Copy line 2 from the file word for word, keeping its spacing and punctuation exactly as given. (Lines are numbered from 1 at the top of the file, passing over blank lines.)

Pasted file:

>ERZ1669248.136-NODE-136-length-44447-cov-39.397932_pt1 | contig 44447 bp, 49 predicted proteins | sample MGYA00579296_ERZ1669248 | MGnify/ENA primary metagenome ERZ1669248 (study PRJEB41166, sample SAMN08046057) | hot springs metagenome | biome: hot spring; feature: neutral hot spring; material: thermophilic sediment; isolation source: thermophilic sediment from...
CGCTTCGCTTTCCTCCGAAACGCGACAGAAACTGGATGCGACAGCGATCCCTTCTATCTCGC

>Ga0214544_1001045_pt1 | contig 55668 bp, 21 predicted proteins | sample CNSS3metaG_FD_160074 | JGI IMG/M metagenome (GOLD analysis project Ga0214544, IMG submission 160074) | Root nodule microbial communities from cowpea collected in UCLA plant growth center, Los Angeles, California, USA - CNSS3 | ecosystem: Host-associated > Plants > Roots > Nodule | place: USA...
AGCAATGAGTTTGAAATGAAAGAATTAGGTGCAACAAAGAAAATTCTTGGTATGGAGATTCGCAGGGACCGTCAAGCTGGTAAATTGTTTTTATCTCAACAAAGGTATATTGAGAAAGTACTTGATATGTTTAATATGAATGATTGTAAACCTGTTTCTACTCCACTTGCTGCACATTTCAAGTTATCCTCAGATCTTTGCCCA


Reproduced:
CGCTTCGCTTTCCTCCGAAACGCGACAGAAACTGGATGCGACAGCGATCCCTTCTATCTCGC